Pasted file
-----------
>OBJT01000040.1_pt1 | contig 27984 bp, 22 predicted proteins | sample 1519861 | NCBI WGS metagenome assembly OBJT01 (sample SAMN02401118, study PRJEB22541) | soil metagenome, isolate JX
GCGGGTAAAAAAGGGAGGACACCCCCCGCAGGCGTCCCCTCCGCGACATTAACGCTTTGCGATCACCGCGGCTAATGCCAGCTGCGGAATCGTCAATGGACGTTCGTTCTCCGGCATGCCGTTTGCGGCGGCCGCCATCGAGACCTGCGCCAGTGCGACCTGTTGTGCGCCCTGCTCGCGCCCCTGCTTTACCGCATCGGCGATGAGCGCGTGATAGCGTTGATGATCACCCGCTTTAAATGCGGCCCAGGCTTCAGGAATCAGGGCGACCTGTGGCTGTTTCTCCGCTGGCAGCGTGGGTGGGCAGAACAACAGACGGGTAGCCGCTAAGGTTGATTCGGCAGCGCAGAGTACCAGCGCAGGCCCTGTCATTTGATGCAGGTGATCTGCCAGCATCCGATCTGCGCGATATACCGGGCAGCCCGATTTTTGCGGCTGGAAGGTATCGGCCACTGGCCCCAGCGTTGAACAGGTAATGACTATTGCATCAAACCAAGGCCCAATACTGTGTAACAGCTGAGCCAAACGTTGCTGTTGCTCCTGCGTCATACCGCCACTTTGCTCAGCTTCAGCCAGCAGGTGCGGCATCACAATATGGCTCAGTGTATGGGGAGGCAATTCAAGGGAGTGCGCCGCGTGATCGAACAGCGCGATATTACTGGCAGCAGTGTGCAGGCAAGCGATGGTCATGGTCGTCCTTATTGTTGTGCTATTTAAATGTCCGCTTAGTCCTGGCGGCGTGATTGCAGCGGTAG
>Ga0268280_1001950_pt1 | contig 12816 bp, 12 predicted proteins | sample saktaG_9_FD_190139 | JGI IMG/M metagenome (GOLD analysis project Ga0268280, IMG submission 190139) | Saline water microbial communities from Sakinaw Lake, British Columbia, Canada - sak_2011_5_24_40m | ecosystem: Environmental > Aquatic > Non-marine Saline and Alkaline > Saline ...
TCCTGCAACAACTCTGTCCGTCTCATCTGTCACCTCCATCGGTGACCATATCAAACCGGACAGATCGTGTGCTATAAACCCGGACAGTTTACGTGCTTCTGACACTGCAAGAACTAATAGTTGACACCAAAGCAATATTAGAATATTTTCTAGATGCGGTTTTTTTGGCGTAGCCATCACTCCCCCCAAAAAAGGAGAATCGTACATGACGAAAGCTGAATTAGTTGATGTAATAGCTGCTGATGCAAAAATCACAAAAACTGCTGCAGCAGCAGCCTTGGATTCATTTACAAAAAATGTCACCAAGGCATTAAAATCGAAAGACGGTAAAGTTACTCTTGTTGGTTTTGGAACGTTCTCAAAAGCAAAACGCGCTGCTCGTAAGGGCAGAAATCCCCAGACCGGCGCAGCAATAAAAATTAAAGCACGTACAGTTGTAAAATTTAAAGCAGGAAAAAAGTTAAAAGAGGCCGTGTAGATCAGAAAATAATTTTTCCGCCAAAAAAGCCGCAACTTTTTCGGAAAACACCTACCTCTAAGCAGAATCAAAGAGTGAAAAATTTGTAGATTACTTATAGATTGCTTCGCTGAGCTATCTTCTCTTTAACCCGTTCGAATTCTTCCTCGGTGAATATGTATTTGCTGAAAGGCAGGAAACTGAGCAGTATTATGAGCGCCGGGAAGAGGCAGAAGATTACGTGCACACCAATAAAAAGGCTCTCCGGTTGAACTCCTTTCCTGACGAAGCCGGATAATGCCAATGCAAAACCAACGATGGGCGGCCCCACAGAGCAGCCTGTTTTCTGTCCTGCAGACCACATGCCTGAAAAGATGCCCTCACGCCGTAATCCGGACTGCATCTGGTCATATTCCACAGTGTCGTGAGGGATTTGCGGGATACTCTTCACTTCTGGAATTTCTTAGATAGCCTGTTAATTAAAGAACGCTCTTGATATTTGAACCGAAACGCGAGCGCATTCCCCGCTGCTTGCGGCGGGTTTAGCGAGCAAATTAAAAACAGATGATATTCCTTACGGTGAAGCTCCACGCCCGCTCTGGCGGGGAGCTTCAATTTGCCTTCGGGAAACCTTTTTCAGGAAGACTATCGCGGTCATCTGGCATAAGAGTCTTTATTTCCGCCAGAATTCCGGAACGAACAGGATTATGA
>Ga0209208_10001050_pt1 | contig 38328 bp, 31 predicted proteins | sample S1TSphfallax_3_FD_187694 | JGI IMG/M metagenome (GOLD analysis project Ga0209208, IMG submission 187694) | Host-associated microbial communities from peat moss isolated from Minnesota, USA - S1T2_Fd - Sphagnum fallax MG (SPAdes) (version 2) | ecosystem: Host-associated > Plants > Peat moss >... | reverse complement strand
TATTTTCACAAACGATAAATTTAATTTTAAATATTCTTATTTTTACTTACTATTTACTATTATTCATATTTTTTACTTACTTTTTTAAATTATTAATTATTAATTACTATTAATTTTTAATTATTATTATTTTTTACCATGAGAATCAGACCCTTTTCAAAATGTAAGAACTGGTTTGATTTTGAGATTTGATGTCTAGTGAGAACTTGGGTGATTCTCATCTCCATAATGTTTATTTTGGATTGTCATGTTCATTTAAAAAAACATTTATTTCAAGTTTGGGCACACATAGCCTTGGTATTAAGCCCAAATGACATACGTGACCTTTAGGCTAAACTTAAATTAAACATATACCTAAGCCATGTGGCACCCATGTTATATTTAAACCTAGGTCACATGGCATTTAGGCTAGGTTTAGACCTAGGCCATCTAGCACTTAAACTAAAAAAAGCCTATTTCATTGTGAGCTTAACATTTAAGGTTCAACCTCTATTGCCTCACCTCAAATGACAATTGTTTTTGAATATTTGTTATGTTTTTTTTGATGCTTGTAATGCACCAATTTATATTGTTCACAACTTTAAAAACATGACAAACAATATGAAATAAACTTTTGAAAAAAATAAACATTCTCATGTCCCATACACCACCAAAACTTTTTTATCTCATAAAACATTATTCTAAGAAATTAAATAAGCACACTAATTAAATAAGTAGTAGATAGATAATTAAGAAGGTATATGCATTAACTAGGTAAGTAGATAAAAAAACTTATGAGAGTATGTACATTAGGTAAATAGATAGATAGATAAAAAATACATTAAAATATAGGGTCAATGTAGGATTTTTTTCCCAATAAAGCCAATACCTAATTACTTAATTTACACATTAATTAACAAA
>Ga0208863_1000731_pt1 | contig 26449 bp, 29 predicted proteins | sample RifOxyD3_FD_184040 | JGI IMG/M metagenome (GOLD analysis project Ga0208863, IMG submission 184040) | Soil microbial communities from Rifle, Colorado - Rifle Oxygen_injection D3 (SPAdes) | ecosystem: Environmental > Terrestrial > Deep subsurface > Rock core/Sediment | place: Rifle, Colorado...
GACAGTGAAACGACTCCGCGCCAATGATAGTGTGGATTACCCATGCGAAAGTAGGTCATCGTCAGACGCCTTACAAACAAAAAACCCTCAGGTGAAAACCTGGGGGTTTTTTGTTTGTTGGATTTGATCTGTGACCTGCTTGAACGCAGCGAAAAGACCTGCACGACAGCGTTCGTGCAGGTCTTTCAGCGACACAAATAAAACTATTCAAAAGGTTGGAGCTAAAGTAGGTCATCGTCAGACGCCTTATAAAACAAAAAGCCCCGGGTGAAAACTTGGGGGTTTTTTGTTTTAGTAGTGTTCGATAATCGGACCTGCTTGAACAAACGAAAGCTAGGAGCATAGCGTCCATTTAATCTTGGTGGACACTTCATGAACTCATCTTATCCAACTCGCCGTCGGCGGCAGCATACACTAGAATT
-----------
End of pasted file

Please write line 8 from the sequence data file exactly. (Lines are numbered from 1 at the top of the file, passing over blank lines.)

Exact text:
GACAGTGAAACGACTCCGCGCCAATGATAGTGTGGATTACCCATGCGAAAGTAGGTCATCGTCAGACGCCTTACAAACAAAAAACCCTCAGGTGAAAACCTGGGGGTTTTTTGTTTGTTGGATTTGATCTGTGACCTGCTTGAACGCAGCGAAAAGACCTGCACGACAGCGTTCGTGCAGGTCTTTCAGCGACACAAATAAAACTATTCAAAAGGTTGGAGCTAAAGTAGGTCATCGTCAGACGCCTTATAAAACAAAAAGCCCCGGGTGAAAACTTGGGGGTTTTTTGTTTTAGTAGTGTTCGATAATCGGACCTGCTTGAACAAACGAAAGCTAGGAGCATAGCGTCCATTTAATCTTGGTGGACACTTCATGAACTCATCTTATCCAACTCGCCGTCGGCGGCAGCATACACTAGAATT